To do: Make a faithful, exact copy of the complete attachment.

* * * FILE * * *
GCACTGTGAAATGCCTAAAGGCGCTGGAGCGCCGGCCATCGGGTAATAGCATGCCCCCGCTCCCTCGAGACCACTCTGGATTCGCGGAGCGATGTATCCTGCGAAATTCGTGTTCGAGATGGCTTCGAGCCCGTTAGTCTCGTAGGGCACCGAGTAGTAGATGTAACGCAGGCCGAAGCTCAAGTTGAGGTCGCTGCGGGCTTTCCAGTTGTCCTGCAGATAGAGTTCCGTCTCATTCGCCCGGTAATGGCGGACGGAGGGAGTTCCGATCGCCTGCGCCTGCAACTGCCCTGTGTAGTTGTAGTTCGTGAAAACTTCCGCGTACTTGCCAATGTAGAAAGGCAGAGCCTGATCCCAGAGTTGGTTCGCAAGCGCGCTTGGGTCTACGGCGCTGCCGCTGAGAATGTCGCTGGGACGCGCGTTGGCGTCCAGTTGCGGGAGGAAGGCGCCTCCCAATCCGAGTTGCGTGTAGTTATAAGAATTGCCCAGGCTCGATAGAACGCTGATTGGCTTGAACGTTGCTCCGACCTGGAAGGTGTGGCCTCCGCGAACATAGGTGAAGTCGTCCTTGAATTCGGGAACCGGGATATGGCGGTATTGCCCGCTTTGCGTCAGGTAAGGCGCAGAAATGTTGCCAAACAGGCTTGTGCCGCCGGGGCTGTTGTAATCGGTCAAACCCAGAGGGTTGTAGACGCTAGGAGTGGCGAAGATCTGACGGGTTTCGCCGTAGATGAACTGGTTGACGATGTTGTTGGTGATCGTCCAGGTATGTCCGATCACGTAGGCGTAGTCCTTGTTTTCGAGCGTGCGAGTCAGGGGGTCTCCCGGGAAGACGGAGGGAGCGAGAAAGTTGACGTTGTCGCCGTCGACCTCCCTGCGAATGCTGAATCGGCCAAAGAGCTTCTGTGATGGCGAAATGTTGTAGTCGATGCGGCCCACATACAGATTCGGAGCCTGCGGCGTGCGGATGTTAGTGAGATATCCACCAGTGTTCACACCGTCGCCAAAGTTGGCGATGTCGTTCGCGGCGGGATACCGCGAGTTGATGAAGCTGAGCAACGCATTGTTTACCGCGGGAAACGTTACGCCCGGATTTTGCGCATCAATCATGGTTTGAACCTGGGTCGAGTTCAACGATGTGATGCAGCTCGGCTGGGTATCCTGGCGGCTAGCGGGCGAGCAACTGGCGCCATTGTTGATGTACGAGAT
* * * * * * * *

GCACTGTGAAATGCCTAAAGGCGCTGGAGCGCCGGCCATCGGGTAATAGCATGCCCCCGCTCCCTCGAGACCACTCTGGATTCGCGGAGCGATGTATCCTGCGAAATTCGTGTTCGAGATGGCTTCGAGCCCGTTAGTCTCGTAGGGCACCGAGTAGTAGATGTAACGCAGGCCGAAGCTCAAGTTGAGGTCGCTGCGGGCTTTCCAGTTGTCCTGCAGATAGAGTTCCGTCTCATTCGCCCGGTAATGGCGGACGGAGGGAGTTCCGATCGCCTGCGCCTGCAACTGCCCTGTGTAGTTGTAGTTCGTGAAAACTTCCGCGTACTTGCCAATGTAGAAAGGCAGAGCCTGATCCCAGAGTTGGTTCGCAAGCGCGCTTGGGTCTACGGCGCTGCCGCTGAGAATGTCGCTGGGACGCGCGTTGGCGTCCAGTTGCGGGAGGAAGGCGCCTCCCAATCCGAGTTGCGTGTAGTTATAAGAATTGCCCAGGCTCGATAGAACGCTGATTGGCTTGAACGTTGCTCCGACCTGGAAGGTGTGGCCTCCGCGAACATAGGTGAAGTCGTCCTTGAATTCGGGAACCGGGATATGGCGGTATTGCCCGCTTTGCGTCAGGTAAGGCGCAGAAATGTTGCCAAACAGGCTTGTGCCGCCGGGGCTGTTGTAATCGGTCAAACCCAGAGGGTTGTAGACGCTAGGAGTGGCGAAGATCTGACGGGTTTCGCCGTAGATGAACTGGTTGACGATGTTGTTGGTGATCGTCCAGGTATGTCCGATCACGTAGGCGTAGTCCTTGTTTTCGAGCGTGCGAGTCAGGGGGTCTCCCGGGAAGACGGAGGGAGCGAGAAAGTTGACGTTGTCGCCGTCGACCTCCCTGCGAATGCTGAATCGGCCAAAGAGCTTCTGTGATGGCGAAATGTTGTAGTCGATGCGGCCCACATACAGATTCGGAGCCTGCGGCGTGCGGATGTTAGTGAGATATCCACCAGTGTTCACACCGTCGCCAAAGTTGGCGATGTCGTTCGCGGCGGGATACCGCGAGTTGATGAAGCTGAGCAACGCATTGTTTACCGCGGGAAACGTTACGCCCGGATTTTGCGCATCAATCATGGTTTGAACCTGGGTCGAGTTCAACGATGTGATGCAGCTCGGCTGGGTATCCTGGCGGCTAGCGGGCGAGCAACTGGCGCCATTGTTGATGTACGAGAT